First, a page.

Meanwhile I had met with a neurosurgeon to discuss the options of how to deal with “Tommy”, the significant uninvited guest in my brain. He told me that, due to its size and proximity to the cortex and a major blood vessel, the lesion could be a type 4 glioblastoma multiforme – the most aggressive type of brain tumour. One option would be to perform just a biopsy via my nasal passage, or to undertake a craniotomy to remove as much of the tumour as possible either under general anaesthetic or wide-awake.
I didn’t want to undergo multiple procedures so I quickly dismissed the idea of just having a biopsy at this stage. When the surgeon explained that a wide-awake craniotomy would give him the best opportunity to radically debulk the tumour, whilst avoiding as best he could any permanent damage to my brain, I decided that this was the best way forward.
On 3rd February, the day of my wide-awake surgery, I had all my hair shaved off (it was my choice not to just have the area they needed shaved). Certain areas of my head were anaesthetised using injections of Lanacane (the same local anaesthetic that is used by dentists). My head was then fitted into a clamp to ensure that there was absolutely no movement during the procedure. Remember, we are talking about avoiding even the minutest of margins for error.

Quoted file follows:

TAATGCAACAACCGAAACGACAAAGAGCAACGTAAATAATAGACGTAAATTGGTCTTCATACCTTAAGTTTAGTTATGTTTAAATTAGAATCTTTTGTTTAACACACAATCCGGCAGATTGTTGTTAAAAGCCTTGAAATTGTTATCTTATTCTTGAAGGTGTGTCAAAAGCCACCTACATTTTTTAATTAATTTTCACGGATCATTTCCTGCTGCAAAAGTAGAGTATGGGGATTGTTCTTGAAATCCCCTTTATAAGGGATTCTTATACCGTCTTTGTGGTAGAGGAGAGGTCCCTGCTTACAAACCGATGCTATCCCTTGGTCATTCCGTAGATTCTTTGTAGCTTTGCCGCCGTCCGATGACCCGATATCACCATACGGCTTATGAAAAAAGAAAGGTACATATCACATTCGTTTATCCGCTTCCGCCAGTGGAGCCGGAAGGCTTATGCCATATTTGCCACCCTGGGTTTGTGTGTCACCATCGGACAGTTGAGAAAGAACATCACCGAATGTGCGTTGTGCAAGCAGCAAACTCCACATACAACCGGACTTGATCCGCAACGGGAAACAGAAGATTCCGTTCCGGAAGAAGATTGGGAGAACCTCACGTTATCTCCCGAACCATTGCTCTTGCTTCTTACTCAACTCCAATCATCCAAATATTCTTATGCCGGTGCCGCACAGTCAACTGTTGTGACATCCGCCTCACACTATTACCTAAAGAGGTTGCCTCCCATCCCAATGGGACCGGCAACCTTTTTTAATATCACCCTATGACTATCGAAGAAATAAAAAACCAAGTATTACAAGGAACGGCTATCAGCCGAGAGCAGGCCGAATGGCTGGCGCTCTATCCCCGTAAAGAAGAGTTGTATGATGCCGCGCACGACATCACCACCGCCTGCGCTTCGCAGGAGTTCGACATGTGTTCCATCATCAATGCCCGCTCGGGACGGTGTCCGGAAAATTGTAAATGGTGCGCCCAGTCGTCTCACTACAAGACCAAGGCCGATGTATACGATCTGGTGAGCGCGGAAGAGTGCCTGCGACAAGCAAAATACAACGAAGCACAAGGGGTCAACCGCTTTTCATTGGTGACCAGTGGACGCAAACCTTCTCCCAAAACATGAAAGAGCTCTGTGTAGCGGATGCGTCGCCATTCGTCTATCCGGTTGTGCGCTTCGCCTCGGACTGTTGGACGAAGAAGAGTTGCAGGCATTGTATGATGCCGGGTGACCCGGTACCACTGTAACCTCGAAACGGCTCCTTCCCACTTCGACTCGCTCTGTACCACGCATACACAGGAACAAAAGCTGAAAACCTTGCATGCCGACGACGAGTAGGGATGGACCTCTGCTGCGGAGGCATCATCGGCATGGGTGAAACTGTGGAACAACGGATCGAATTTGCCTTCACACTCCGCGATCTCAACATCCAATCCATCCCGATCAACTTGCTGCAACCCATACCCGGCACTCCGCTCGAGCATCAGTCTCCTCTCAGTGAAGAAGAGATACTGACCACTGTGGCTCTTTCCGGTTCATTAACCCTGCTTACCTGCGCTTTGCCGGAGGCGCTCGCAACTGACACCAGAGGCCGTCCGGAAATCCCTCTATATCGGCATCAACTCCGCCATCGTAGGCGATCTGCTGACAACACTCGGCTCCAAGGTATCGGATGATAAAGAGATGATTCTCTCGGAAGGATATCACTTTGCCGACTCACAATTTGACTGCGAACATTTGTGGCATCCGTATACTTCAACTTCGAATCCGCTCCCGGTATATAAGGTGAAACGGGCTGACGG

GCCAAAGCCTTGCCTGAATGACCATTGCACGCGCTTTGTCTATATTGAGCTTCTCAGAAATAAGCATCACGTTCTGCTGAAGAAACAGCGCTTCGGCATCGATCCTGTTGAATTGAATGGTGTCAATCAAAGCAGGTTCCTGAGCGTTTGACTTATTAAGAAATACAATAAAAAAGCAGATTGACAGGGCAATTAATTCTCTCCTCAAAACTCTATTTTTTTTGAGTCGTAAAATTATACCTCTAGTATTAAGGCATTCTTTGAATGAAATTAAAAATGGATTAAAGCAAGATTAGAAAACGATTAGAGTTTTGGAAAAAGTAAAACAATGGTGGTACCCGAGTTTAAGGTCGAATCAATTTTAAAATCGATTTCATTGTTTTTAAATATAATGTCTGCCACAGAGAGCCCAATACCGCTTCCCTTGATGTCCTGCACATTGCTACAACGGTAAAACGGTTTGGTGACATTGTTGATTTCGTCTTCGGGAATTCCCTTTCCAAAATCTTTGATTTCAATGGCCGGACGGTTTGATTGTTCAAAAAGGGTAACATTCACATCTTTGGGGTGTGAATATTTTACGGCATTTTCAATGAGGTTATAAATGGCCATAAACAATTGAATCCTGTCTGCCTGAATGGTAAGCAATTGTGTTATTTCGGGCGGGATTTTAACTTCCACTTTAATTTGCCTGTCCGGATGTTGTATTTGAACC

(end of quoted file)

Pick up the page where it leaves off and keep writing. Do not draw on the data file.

I remember asking the surgeon: “You have done this before?” and him replying: “Yes, but not this week, although it is only Monday!” And then battle commenced.
There was a clinical psychologist in the theatre to take charge of the conversational part of the process. I didn’t feel any pain, but the sensations of having surgeons poking and prodding about in my brain was, to say the least, extremely weird.
The first step was to make an incision some six to seven inches from my lower earlobe travelling north to the top of my head. Conversation was flowing as both the psychologist and surgeons made sure I was put at ease.
Next, a drill bit made four holes in my skull, which was a little bit disconcerting, but nothing to make me jump from the bed. The next part of the operation was the most disturbing part as a saw was used to open up a window of entry between each of the holes. The dull “click” when the 4” x 2” piece of skull came away was a sound I will never forget. From behind my head, I heard a voice say: “We are in.”